On Tuesday, March 26, the Italian Supreme Courtdecided to order a new trial in the case against Amanda Knox, theAmerican exchange student charged with murdering her British roommate inItaly. Knox was convicted of the murder in 2009, but that conviction wasoverturned on appeal in 2011. In much of the legal commentary at various news outlets, the opinion has been that Italy would have a hard time extraditing Knox because of the U.S. Constitution’s Fifth Amendment prohibition on Double Jeopardy.
Alan Dershowitz, for one, wrote at The Wall Street Journal:
America’s extradition treaty with Italy prohibits the U.S. fromextraditing someone who has been “acquitted,” which under American lawgenerally means acquitted by a jury at trial. But Ms. Knox was acquittedby an appeals court after having been found guilty at trial. So wouldher circumstance constitute double jeopardy under American law?
That is uncertain because appellate courts in the U.S. don’t retry casesand render acquittals (they judge whether lower courts made mistakes oflaw, not fact). Ms. Knox’s own Italian lawyer has acknowledged that herappellate “acquittal” wouldn’t constitute double jeopardy under Italianlaw since it wasn’t a final judgment–it was subject to further appeal,which has now resulted in a reversal of the acquittal. This argumentwill probably carry considerable weight with U.S. authorities, likelyyielding the conclusion that her extradition wouldn’t violate thetreaty. Still, a sympathetic U.S. State Department or judge might findthat her appellate acquittal was final enough to preclude extradition ondouble-jeopardy grounds.
Julian Ku of Hofstra Law School, who writes for the law blog, Opinio Juris, says the question should be a no-brainer for anyone who has bothered reading the U.S. Italy Extradition Treaty.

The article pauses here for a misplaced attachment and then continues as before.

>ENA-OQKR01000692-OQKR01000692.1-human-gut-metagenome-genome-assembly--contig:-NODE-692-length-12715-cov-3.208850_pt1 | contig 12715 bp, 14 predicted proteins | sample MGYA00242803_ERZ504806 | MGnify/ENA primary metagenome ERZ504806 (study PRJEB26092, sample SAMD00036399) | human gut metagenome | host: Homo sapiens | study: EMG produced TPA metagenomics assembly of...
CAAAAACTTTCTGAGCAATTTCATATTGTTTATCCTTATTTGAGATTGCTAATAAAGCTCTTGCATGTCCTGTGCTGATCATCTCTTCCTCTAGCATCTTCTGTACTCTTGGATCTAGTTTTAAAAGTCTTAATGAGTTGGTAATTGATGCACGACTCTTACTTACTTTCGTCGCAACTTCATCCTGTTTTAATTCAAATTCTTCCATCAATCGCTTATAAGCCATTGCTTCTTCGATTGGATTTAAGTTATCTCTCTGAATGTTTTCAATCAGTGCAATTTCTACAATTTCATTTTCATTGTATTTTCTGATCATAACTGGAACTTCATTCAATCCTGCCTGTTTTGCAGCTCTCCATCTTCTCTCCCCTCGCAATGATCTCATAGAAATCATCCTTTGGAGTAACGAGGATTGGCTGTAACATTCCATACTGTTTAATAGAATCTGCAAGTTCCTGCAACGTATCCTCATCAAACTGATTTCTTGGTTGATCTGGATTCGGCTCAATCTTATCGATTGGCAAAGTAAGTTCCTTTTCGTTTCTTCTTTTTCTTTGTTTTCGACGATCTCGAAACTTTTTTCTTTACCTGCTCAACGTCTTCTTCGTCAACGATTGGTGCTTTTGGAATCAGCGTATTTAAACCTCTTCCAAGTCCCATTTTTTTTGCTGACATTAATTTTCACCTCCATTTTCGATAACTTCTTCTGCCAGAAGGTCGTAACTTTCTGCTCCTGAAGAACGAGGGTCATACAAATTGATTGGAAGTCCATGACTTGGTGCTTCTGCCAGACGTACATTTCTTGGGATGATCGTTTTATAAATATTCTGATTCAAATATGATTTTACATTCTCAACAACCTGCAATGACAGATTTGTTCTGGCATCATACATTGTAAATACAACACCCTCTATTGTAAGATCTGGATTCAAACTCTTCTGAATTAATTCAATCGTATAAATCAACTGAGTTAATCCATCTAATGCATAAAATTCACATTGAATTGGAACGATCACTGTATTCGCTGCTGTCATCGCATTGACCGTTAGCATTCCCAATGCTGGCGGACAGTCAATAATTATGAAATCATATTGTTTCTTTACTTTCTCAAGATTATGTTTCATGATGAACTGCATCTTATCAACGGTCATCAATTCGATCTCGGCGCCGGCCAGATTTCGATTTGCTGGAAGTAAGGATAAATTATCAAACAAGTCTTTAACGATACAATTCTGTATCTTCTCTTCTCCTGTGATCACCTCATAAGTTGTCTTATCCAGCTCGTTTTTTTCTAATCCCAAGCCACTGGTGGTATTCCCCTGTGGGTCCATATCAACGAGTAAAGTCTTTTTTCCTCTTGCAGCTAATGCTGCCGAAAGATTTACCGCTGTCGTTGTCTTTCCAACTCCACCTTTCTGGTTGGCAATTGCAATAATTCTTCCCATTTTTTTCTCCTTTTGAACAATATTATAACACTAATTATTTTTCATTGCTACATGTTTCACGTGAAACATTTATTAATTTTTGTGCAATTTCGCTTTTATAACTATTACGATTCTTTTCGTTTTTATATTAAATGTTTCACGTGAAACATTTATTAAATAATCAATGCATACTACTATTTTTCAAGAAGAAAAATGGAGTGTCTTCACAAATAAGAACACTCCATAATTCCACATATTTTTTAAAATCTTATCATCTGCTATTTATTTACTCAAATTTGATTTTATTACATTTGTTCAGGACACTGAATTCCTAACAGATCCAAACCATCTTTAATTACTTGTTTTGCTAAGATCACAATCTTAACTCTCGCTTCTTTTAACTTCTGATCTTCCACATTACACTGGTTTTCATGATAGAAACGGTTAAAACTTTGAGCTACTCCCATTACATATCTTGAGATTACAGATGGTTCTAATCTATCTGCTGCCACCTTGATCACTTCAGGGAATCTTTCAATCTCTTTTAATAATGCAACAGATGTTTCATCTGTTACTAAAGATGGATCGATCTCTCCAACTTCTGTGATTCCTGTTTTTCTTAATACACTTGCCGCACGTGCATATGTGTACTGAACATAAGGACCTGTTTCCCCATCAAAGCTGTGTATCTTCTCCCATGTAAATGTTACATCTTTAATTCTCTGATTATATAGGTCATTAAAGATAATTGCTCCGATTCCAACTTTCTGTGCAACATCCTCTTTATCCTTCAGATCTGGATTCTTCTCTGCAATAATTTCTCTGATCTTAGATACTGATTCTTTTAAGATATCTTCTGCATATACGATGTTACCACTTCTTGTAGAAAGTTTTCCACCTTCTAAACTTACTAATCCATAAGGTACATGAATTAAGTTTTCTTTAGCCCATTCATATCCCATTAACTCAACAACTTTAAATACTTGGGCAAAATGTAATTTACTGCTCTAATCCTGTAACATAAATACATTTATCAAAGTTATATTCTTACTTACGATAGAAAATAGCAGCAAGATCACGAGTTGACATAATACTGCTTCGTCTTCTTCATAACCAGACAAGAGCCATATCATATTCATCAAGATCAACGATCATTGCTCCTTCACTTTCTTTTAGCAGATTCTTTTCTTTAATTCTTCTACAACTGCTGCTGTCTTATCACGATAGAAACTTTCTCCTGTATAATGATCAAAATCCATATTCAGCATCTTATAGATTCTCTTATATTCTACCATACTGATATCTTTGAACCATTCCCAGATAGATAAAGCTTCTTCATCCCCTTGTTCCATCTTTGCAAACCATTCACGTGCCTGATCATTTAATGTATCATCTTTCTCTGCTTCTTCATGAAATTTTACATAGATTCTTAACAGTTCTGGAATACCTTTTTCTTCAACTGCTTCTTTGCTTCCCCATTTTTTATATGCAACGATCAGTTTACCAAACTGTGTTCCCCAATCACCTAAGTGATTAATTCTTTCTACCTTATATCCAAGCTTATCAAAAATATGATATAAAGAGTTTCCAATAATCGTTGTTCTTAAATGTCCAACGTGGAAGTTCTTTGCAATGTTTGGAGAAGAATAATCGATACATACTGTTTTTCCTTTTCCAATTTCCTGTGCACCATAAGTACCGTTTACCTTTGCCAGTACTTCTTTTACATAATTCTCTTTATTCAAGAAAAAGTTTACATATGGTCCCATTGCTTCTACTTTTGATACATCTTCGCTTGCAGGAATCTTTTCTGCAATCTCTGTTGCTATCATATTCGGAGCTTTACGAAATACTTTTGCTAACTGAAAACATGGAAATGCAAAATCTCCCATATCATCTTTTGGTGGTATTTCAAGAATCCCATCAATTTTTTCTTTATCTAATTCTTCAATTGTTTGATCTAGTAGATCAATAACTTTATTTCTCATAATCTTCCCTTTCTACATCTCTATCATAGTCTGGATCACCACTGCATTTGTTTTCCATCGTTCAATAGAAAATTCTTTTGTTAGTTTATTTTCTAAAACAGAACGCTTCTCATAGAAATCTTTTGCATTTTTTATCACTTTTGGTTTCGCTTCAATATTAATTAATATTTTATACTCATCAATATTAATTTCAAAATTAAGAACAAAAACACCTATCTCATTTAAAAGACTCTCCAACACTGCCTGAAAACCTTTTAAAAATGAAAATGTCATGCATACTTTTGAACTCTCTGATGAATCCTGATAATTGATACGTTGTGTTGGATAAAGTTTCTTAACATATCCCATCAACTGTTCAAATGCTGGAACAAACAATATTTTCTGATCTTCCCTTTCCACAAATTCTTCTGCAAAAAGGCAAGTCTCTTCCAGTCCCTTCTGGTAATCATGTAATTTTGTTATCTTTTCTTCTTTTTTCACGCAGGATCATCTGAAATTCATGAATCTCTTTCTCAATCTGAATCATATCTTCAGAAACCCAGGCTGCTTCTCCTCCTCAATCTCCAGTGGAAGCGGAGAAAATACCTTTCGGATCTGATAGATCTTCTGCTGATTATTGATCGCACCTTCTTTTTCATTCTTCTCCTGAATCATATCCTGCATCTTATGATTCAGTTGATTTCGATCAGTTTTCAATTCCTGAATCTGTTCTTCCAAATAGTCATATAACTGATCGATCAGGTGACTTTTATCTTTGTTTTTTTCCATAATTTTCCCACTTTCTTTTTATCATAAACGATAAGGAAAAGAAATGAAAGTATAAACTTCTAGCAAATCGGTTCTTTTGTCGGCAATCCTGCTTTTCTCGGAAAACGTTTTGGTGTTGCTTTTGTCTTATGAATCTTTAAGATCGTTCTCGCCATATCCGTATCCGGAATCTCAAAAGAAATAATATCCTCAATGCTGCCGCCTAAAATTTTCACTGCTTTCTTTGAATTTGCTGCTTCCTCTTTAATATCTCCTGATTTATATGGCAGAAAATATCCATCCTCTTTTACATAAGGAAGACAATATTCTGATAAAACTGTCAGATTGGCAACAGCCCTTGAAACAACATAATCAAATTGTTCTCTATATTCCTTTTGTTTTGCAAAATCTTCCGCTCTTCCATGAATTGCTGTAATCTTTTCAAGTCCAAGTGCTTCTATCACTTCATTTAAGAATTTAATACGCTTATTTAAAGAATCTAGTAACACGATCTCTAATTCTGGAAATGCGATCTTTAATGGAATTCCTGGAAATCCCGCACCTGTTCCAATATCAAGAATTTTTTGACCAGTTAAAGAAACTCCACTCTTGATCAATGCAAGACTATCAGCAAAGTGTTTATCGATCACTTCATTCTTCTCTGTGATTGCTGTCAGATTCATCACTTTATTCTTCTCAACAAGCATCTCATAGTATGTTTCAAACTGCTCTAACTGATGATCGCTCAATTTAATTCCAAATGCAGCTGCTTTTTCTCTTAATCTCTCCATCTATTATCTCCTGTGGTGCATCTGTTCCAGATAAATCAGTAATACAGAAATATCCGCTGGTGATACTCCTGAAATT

The biggest mistake made by most of the media commentary (I’m looking at you Alan Dershowitz and various law prof types here) is that almost no one seems to have read the U.S. Italy Extradition Treaty. Article VI reads:
Extradition shall not be granted when the person soughthas been convicted, acquitted, or pardoned, or has served the sentenceimposed, by the Requested Party for the same acts for which extradition is requested
(Emphasis added.) The Requested Party in this scenario would be theUnited States (Italy would be the “Requesting Party”). The U.S. hasnever charged Knox with anything, much less with the murder of her UKroommate. So Article VI does not bar Knox’ extradition to Italy.Period.
What about the U.S. Constitution’s Fifth Amendment prohibition onDouble Jeopardy? Well, the short answer is that the Fifth Amendment’sDouble Jeopardy Protection doesn’t apply in an extradition proceedingsince the U.S. is not the one trying Knox (they are just handing herover).
Ku argues that even if the the Fifth Amendment did apply,an acquittal for purposes of the Fifth Amendment.”
The Amanda Knox case is apparently not double jeopardy under either Italian law or US law.
“Knox had better get ready to be extradited, or she better get ready to move to Brazil,” he says.